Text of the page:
Who should participate?

Any person, organization or company can be a member of the Lehigh Valley Food Policy Council.  This council will continue to move forward with the regional work on food access and food economy through the nine working groups of the council.  If you are interested in solving any of these tough regional problems, you should join on September 24th:

1) Food Access – limited access, government assistance, emergency resources, traditional retail markets, non-traditional urban markets

2) Consumer Education – healthy diets, where to find nutritious food

3) Urban Agriculture – community gardens, urban farms, alternative food resources

4) Food Waste – food recovery, composting, gleaning

5) Land Use – farmland preservation

6) Promoting Local Food Economy – farm to school, community education

7) Farming – farmers, farms, new farmer training, capacity and production

8) Distribution – infrastructure, processing, aggregation, distribution, wholesale buyers, farms to institutions

9) Entrepreneurship – growing the local food economy through starting and scaling up food and beverage businesses

There is no cost to attend this event, but space is limited so pre-registration is required.  To reserve your spot, click here.

Or, send an email to:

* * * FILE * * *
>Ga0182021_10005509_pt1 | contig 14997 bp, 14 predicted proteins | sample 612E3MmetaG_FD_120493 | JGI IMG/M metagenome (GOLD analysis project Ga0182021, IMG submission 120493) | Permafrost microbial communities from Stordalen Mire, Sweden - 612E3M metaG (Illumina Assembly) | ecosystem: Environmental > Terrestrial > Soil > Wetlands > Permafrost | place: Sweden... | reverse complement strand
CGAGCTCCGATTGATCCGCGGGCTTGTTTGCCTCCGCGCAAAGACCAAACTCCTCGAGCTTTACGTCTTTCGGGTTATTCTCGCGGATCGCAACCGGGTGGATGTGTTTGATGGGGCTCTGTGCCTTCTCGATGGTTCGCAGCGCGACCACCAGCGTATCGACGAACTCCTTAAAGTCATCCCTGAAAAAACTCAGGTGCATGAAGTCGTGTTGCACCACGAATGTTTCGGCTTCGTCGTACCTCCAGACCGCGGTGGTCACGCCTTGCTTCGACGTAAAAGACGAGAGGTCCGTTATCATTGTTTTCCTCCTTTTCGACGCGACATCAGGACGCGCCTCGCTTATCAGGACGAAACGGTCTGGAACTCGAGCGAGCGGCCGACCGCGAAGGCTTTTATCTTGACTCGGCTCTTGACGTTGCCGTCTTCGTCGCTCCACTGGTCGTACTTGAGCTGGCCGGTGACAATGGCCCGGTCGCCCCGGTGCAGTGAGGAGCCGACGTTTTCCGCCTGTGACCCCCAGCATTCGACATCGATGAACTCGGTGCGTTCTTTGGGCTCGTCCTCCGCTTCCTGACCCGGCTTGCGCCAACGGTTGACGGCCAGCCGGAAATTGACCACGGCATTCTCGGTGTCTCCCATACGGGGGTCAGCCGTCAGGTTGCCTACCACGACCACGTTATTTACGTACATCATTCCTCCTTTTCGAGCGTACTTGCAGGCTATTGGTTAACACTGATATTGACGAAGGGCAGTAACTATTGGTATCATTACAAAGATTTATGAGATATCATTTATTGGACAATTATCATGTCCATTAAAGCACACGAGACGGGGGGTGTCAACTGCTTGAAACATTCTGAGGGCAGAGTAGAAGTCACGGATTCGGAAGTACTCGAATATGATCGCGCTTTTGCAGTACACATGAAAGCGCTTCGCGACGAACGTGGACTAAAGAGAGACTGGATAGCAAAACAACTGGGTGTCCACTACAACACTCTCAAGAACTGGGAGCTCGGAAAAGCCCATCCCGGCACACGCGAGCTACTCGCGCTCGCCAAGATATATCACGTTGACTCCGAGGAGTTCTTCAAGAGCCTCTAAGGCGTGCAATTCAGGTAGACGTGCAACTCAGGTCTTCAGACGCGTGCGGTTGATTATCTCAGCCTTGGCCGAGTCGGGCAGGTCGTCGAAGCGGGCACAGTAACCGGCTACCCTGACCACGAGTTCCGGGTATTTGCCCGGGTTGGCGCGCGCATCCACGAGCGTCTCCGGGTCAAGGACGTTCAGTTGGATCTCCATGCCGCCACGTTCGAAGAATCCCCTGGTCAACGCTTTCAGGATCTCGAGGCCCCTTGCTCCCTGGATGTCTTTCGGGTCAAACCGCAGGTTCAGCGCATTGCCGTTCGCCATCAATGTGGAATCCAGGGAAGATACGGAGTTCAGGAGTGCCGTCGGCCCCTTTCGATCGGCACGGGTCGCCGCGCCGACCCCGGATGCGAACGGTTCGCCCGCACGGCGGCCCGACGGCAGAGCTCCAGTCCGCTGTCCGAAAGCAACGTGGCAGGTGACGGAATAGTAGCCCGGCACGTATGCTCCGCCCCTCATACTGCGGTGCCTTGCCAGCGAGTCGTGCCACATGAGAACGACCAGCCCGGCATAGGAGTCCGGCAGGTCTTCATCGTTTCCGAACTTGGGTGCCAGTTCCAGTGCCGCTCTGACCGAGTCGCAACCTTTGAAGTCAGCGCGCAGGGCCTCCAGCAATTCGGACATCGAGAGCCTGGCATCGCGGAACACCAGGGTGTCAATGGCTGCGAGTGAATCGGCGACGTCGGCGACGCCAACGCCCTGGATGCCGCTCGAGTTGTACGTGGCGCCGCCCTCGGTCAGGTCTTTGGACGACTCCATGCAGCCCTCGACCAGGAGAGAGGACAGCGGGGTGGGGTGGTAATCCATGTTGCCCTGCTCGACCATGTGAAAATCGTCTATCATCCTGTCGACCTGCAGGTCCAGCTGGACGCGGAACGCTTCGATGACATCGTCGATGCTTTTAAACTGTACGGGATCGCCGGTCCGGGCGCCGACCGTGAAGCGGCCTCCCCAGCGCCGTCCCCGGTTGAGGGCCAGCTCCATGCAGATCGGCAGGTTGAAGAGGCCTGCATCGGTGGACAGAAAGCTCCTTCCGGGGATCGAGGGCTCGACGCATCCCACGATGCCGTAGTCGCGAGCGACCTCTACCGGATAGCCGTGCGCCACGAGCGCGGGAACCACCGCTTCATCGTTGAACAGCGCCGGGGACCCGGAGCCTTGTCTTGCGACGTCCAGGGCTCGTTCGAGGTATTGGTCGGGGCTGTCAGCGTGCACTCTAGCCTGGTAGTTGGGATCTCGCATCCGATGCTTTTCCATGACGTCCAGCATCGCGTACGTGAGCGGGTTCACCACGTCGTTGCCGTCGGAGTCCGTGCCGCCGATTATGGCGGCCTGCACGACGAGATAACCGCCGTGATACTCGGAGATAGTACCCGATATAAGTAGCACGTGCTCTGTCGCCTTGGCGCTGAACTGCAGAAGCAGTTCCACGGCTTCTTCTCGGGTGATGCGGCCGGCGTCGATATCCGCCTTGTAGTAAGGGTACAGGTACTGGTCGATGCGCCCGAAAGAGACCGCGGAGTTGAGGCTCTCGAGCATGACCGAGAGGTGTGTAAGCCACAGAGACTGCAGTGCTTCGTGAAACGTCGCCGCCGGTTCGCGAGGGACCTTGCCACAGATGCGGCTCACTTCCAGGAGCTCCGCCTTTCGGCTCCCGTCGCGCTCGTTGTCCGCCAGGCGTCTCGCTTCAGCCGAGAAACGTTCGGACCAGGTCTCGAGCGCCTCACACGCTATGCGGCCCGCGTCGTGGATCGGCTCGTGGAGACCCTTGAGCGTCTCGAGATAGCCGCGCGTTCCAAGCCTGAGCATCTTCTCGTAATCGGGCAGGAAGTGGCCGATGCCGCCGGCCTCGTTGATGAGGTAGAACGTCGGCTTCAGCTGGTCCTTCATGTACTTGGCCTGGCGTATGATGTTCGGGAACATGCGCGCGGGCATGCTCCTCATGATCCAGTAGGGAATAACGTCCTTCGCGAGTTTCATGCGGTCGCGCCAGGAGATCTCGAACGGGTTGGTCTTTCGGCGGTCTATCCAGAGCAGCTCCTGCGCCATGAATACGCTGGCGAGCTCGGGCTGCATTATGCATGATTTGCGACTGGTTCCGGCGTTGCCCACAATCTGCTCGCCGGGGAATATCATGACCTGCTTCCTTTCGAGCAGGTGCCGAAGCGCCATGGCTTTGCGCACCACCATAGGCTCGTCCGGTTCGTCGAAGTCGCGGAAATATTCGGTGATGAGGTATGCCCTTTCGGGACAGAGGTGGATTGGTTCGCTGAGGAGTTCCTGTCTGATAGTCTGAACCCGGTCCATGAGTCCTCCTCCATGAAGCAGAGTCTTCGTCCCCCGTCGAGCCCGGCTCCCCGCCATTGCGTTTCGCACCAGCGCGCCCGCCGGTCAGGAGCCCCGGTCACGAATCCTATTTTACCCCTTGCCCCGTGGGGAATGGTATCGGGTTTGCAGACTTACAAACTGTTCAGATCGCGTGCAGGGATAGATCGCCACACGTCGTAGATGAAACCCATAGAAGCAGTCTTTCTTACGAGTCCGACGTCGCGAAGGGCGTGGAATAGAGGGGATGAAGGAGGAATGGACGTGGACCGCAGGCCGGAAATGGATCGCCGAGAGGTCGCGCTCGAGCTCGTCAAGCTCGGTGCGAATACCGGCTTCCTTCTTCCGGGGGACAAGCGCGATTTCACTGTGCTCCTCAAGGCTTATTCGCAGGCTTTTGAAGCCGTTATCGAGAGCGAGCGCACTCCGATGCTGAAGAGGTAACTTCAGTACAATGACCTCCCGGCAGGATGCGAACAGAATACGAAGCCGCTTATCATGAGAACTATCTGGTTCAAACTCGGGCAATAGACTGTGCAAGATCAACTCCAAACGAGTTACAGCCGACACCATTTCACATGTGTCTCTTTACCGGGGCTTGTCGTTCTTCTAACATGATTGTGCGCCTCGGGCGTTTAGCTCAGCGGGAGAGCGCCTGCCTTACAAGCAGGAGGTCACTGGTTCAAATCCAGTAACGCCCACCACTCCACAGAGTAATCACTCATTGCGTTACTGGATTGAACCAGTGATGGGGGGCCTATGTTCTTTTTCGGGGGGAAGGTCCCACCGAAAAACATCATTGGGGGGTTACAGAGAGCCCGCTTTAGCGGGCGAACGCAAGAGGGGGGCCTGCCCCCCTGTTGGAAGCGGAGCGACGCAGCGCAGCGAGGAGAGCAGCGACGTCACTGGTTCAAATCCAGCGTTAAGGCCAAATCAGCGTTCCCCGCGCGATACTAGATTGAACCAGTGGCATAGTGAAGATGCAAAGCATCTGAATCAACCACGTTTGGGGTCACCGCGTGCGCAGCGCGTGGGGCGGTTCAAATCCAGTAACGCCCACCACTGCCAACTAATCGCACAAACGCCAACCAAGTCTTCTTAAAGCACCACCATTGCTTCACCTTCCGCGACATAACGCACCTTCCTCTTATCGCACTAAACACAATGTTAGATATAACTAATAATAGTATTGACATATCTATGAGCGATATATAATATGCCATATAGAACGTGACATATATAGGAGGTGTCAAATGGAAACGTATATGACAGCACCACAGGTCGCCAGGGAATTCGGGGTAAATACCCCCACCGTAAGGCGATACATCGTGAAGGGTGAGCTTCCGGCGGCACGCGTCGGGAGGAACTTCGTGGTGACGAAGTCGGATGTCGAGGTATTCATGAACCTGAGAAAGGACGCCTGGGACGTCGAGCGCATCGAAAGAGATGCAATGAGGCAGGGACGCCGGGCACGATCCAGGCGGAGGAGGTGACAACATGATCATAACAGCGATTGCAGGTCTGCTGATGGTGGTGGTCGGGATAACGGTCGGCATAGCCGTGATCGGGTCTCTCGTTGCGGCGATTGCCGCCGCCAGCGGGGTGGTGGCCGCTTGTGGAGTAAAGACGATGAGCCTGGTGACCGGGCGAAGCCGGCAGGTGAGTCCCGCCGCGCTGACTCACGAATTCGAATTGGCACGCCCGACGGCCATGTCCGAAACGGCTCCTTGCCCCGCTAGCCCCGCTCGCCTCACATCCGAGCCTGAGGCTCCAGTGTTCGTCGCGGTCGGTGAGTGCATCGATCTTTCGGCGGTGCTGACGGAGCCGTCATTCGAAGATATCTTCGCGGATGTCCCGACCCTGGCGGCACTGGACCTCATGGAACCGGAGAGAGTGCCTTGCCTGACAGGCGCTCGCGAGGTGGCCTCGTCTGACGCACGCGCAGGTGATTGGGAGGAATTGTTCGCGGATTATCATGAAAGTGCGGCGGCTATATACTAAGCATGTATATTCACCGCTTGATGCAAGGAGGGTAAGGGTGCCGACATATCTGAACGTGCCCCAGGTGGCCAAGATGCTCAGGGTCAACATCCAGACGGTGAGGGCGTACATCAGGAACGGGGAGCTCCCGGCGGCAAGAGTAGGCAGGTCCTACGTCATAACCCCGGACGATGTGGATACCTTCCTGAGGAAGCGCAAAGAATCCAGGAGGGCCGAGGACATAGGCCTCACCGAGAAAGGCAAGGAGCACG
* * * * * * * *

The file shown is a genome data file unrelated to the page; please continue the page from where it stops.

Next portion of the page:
The seventeen collaborating organizations comprising the Founders Team include:  Buy Fresh Buy Local of the Greater Lehigh Valley, RenewLV, the Nurture Nature Center, Community Action Committee of the Lehigh Valley, Counties of Northampton and Lehigh, the United Way of the Greater Lehigh Valley, CADCA – Jordan Heights Neighborhood Revitalization, Second Harvest Food Bank of the Greater Lehigh Valley, Rodale Institute, Sodexo, Lafayette College, Seven Generation Charter School, St. Luke’s University Health Network, the Lehigh Valley Health Network, New Bethany Ministries and Penn State Cooperative Extension Office.

Change Your Food, Change Your Life. Grow Your Food, Save Your Life

The FabFoto/Smart Quote Returns – “Change Your Food, Change Your Life!”

I recently had the pleasure of running into Chad Helmer and Donna Taggart of Taggart Associates at the corner of 7th and Hamilton streets in Allentown, last week after the Lehigh Valley Economic Development Corporation’s Conversation & Cocktails event featuring, Dennis Davin, the secretary of the Pennsylvania Department of Community and Economic Development (DCED).

They told me how much they missed RenewLV’s FabFoto/Smart Quote feature…so by popular demand, this week we are bringing it back!

Today we offer you a super quote from Ron Finley, guerrilla gardener with The Ron Finley Project. You may know about this Los Angeles-based activist from an influential TED talk that went viral. His language is sometimes a little edgy, but his example is very inspiring.